In India too, exploring various policy interventions at different levels can help to make sustainable development a grassroots agenda. For instance, framing policies that lower the tax component on all aspects of green building construction (design, material, solar or wind and other renewable energy sources plants, rain-water harvesting plants etc.) will surely give an impetus to more sustainable activity and green investments in the real estate industry. Other incentives such as providing additional floor space, granting transferable development rights and interest subvention can go a long way to promote green buildings.

These incentives are important considering that sustainability – whether in the real estate or other sectors – is still an incipient trend in India. That is all the more reason why all of us, including the government, need to come together to make sustainable development grow and flourish.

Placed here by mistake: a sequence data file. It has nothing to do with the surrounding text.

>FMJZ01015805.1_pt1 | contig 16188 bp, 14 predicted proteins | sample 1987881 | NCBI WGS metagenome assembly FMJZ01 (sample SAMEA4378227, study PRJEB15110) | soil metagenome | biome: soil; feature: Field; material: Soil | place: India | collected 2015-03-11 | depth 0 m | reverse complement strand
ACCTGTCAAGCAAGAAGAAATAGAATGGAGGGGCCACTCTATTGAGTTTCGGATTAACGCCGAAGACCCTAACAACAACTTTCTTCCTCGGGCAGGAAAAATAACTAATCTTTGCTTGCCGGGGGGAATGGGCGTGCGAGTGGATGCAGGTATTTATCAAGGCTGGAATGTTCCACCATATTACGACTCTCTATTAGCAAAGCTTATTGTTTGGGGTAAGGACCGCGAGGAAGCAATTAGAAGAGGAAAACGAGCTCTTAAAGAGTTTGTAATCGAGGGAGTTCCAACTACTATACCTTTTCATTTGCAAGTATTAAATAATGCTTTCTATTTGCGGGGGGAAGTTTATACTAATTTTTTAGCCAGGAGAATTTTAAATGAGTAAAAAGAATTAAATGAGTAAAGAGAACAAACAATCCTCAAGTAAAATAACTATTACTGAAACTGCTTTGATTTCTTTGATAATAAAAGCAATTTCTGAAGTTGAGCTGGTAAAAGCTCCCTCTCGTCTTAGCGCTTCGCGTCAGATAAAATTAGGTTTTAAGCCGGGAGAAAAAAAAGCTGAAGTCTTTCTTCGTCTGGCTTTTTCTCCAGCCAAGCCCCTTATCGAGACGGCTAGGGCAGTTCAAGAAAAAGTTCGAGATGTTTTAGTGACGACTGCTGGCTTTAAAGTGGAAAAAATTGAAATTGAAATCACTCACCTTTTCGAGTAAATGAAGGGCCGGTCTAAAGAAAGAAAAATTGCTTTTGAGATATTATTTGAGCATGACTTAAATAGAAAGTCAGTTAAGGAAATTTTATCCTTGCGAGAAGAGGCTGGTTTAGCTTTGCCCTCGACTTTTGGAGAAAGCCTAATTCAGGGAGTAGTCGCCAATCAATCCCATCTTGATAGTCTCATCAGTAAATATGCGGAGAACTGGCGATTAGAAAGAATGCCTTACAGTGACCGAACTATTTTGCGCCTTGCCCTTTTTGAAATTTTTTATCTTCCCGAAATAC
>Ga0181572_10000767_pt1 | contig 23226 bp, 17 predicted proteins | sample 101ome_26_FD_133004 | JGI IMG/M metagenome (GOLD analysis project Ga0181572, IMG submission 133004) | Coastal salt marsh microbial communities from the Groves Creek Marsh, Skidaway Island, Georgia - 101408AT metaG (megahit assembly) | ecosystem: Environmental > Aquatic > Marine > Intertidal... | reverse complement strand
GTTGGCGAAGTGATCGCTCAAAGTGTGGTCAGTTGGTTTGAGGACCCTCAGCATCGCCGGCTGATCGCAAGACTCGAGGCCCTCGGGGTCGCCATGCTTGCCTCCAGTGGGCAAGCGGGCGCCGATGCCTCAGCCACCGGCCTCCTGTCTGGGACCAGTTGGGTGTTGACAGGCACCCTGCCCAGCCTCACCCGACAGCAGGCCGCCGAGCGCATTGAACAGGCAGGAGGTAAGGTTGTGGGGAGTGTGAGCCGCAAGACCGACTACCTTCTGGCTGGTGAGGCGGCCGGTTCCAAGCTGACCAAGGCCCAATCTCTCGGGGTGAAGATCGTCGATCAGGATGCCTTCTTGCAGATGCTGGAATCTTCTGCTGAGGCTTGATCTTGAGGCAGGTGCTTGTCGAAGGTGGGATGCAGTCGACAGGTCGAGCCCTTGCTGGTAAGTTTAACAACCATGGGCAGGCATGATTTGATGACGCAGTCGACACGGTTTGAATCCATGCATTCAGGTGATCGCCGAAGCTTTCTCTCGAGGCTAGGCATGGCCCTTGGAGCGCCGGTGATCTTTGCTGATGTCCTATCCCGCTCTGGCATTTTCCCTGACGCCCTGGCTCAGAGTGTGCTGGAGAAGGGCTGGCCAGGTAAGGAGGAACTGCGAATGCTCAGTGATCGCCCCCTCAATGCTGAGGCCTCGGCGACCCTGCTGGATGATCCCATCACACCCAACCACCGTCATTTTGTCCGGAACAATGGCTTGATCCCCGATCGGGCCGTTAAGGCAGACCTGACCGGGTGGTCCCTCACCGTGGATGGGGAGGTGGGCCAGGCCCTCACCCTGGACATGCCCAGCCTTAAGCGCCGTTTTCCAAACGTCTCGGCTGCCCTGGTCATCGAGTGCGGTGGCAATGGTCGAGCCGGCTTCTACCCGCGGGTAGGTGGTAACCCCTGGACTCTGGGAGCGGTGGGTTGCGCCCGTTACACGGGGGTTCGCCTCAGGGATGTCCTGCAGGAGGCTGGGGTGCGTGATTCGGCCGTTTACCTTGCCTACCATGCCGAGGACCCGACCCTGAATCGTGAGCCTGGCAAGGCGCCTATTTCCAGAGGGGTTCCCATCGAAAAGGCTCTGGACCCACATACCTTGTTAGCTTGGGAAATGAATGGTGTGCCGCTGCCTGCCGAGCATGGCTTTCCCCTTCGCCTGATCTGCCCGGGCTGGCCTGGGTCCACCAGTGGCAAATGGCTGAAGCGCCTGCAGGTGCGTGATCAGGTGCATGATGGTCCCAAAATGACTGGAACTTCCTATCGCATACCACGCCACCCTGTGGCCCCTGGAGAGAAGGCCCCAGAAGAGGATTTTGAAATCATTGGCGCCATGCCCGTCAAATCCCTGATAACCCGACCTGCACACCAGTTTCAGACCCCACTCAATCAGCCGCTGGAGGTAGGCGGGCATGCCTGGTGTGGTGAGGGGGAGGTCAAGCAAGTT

About P. Sahel

As Vice Chairman of Lotus Greens, Sahel is responsible for giving directions on overall business strategy and key investments decisions of the firm. Being one of the founding members of Lotus Greens, Sahel has been instrumental in formulating various company policies, setting up systems and processes, and building a strong team of professionals. Prior to Lotus Greens, Sahel worked for more than 16 years in some of India’s largest and most respected real estate companies like Jones Lang LaSalle for 13 years as the Managing Director of the Markets & Solution Development and DLF prior to that. The views expressed are personal